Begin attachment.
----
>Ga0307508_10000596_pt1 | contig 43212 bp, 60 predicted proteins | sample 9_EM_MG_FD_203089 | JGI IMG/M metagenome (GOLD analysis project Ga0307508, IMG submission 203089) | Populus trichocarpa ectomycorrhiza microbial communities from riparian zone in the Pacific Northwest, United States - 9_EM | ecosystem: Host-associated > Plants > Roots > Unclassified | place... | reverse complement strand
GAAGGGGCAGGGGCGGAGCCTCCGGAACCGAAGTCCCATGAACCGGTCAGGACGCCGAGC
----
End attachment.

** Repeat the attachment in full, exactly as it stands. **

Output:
>Ga0307508_10000596_pt1 | contig 43212 bp, 60 predicted proteins | sample 9_EM_MG_FD_203089 | JGI IMG/M metagenome (GOLD analysis project Ga0307508, IMG submission 203089) | Populus trichocarpa ectomycorrhiza microbial communities from riparian zone in the Pacific Northwest, United States - 9_EM | ecosystem: Host-associated > Plants > Roots > Unclassified | place... | reverse complement strand
GAAGGGGCAGGGGCGGAGCCTCCGGAACCGAAGTCCCATGAACCGGTCAGGACGCCGAGC